\fˌə͡ʊməntˈe͡ɪʃən], \fˌəʊməntˈeɪʃən], \f_ˌəʊ_m_ə_n_t_ˈeɪ_ʃ_ə_n]\
Definitions of FOMENTATION
- 2010 - New Age Dictionary Database
- 1913 - Webster's Revised Unabridged Dictionary
- 1919 - The Winston Simplified Dictionary
- 1920 - A practical medical dictionary.
- 1898 - Warner's pocket medical dictionary of today.
- 1899 - The american dictionary of the english language.
- 1894 - The Clarendon dictionary
- 1919 - The Concise Standard Dictionary of the English Language
- 1914 - Nuttall's Standard dictionary of the English language
- 1874 - Etymological and pronouncing dictionary of the English language
- 1846 - Medical lexicon: a dictionary of medical science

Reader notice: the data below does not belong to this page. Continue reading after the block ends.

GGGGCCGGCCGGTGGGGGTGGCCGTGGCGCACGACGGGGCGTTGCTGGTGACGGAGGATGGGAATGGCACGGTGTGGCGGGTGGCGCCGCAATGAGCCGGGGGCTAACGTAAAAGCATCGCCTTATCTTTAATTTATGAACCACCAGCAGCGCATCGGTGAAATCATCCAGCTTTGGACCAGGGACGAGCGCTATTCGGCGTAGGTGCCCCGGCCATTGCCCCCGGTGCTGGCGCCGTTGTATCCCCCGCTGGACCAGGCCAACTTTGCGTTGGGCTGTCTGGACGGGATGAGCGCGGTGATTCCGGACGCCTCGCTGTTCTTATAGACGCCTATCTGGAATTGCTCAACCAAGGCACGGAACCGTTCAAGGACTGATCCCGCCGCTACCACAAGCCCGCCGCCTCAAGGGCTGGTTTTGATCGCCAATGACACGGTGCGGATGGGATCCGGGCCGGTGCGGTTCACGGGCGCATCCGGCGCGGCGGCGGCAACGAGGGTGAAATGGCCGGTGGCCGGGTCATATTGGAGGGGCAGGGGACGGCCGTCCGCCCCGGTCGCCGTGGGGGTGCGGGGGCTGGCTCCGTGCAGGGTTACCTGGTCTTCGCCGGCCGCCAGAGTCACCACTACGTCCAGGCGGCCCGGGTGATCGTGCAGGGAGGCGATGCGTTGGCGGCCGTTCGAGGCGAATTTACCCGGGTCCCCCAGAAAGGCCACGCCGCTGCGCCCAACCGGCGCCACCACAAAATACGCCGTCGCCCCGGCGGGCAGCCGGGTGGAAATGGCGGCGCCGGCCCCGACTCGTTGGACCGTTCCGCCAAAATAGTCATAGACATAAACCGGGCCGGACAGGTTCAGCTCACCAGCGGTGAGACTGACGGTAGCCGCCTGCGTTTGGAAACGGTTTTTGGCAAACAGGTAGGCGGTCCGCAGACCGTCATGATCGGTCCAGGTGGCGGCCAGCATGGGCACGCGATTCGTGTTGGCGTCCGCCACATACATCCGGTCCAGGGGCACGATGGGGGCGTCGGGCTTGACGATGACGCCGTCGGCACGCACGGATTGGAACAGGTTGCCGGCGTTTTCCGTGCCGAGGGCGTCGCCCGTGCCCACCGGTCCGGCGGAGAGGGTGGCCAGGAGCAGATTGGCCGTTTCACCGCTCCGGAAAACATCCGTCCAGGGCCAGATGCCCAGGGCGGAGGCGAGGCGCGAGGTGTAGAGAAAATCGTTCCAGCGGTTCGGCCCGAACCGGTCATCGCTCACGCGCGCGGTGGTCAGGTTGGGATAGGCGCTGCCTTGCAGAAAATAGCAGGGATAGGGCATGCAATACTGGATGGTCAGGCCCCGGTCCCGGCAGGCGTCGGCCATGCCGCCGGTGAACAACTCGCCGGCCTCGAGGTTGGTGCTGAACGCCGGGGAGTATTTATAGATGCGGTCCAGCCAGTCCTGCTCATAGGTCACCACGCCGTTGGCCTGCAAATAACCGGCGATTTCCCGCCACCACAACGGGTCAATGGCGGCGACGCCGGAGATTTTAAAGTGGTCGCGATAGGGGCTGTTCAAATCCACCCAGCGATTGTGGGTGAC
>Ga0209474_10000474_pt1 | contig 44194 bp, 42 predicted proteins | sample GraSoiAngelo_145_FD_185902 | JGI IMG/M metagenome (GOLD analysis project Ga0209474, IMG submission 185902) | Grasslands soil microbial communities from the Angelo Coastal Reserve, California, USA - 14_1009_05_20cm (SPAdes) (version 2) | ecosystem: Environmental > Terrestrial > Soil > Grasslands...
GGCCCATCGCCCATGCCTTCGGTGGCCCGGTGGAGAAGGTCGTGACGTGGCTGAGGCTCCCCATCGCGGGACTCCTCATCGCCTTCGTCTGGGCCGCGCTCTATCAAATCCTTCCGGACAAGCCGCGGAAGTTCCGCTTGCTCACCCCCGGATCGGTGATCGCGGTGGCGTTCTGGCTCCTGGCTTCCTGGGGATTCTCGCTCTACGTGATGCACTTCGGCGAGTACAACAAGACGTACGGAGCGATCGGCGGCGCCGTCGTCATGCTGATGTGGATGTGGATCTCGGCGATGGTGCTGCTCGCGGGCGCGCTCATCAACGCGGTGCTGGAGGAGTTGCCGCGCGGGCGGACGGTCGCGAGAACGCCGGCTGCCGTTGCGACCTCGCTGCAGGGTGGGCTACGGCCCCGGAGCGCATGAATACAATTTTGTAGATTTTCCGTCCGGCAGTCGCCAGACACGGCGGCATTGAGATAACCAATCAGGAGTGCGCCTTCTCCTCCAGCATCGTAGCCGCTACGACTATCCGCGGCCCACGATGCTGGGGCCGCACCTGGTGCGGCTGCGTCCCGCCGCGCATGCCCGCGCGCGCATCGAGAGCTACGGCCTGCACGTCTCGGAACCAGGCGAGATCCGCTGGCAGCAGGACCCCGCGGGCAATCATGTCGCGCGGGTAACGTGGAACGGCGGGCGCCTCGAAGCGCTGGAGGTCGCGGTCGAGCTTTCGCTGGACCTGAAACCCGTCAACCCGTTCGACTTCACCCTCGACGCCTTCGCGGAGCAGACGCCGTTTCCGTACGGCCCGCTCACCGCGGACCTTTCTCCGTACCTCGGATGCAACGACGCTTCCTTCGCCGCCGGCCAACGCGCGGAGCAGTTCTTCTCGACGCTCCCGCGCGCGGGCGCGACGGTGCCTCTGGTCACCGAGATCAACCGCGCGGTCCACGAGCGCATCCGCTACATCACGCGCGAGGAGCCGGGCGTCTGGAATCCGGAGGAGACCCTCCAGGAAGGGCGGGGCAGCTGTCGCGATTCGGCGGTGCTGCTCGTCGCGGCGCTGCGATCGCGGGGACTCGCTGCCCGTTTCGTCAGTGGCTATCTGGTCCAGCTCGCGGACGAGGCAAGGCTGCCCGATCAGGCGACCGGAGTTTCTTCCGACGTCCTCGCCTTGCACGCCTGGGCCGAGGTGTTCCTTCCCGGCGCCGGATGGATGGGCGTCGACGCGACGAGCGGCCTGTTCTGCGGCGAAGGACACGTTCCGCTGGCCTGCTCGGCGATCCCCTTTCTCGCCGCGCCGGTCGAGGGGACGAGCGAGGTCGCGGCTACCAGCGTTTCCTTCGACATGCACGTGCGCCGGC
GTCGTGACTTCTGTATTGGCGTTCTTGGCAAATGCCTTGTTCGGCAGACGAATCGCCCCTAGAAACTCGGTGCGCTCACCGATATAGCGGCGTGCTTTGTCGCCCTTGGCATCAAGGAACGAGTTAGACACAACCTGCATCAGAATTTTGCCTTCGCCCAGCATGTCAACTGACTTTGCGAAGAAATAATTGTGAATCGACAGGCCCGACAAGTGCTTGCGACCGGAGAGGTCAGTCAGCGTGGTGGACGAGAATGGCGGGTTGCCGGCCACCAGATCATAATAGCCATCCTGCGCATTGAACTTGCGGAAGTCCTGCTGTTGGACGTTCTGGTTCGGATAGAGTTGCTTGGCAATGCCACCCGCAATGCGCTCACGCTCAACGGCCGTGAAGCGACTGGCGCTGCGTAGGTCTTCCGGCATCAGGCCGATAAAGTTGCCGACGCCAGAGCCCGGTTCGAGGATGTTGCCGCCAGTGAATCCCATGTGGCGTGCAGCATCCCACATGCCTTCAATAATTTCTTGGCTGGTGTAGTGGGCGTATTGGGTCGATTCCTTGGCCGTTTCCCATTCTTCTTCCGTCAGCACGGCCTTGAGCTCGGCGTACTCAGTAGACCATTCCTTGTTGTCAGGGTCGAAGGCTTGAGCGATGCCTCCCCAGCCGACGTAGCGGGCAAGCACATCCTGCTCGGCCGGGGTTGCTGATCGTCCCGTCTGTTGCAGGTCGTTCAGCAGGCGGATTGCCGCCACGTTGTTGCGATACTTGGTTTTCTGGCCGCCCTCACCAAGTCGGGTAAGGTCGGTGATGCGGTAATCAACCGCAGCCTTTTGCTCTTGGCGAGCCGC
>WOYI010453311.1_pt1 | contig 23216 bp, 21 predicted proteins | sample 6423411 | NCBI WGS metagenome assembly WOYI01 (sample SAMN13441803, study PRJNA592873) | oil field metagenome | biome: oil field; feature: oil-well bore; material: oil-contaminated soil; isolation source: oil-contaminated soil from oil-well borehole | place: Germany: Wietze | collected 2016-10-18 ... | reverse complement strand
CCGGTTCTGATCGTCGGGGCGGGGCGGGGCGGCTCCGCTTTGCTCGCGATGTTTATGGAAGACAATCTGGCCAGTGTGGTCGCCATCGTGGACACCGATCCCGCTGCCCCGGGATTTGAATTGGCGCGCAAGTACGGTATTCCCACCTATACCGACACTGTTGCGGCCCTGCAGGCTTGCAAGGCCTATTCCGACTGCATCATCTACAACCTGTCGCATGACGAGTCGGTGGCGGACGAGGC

- 1916 - Appleton's medical dictionary
- 1871 - The Cabinet Dictionary of the English Language
- 1790 - A Complete Dictionary of the English Language
Sort: Oldest first
By Oddity Software
By Noah Webster.
By William Dodge Lewis, Edgar Arthur Singer
By Stedman, Thomas Lathrop
By William R. Warner
By Daniel Lyons
By William Hand Browne, Samuel Stehman Haldeman
By James Champlin Fernald
By Nuttall, P.Austin.
By Stormonth, James, Phelp, P. H.
A sort of partial bathing, by the application of cloths which have been previously dipped in hot water, or in some medicated decoction. They act, chiefly, by virtue of their warmth and moisture, except in the case of narcotic fomentations, where some additional effect is obtained. A dry fomentation, Fomentum siccum, Lectulus medicatus, is a warm, dry application to a part;- as a hot brick, wrapped in flannel; - a bag, half filled with chamomile flowers made hot, &c.
By Robley Dunglison
By Smith Ely Jelliffe